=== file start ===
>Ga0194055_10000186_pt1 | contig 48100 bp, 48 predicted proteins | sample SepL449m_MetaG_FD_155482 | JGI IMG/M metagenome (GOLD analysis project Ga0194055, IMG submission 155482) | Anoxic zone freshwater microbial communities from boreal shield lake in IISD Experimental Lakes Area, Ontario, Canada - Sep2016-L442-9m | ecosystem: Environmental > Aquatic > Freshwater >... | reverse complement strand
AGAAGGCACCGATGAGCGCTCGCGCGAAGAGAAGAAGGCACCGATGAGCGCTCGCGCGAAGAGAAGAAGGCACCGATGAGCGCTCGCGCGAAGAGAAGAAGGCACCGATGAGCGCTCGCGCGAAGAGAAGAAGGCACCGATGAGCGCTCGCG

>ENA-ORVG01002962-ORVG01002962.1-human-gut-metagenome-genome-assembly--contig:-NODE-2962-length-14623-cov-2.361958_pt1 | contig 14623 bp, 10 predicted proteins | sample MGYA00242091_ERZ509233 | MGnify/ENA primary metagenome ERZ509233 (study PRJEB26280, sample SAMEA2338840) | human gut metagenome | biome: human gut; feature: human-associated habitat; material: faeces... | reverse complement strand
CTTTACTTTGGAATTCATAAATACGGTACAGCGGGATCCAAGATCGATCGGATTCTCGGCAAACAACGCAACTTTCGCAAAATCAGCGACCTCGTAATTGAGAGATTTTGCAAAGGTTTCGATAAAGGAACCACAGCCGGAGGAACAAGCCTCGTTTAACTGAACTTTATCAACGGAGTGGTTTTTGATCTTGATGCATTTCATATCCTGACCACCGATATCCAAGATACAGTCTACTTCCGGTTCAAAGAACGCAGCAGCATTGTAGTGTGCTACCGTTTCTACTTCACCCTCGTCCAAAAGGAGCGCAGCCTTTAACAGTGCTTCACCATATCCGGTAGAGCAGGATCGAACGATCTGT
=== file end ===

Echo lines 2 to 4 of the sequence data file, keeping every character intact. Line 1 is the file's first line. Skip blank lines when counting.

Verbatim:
AGAAGGCACCGATGAGCGCTCGCGCGAAGAGAAGAAGGCACCGATGAGCGCTCGCGCGAAGAGAAGAAGGCACCGATGAGCGCTCGCGCGAAGAGAAGAAGGCACCGATGAGCGCTCGCGCGAAGAGAAGAAGGCACCGATGAGCGCTCGCG

>ENA-ORVG01002962-ORVG01002962.1-human-gut-metagenome-genome-assembly--contig:-NODE-2962-length-14623-cov-2.361958_pt1 | contig 14623 bp, 10 predicted proteins | sample MGYA00242091_ERZ509233 | MGnify/ENA primary metagenome ERZ509233 (study PRJEB26280, sample SAMEA2338840) | human gut metagenome | biome: human gut; feature: human-associated habitat; material: faeces... | reverse complement strand
CTTTACTTTGGAATTCATAAATACGGTACAGCGGGATCCAAGATCGATCGGATTCTCGGCAAACAACGCAACTTTCGCAAAATCAGCGACCTCGTAATTGAGAGATTTTGCAAAGGTTTCGATAAAGGAACCACAGCCGGAGGAACAAGCCTCGTTTAACTGAACTTTATCAACGGAGTGGTTTTTGATCTTGATGCATTTCATATCCTGACCACCGATATCCAAGATACAGTCTACTTCCGGTTCAAAGAACGCAGCAGCATTGTAGTGTGCTACCGTTTCTACTTCACCCTCGTCCAAAAGGAGCGCAGCCTTTAACAGTGCTTCACCATATCCGGTAGAGCAGGATCGAACGATCTGT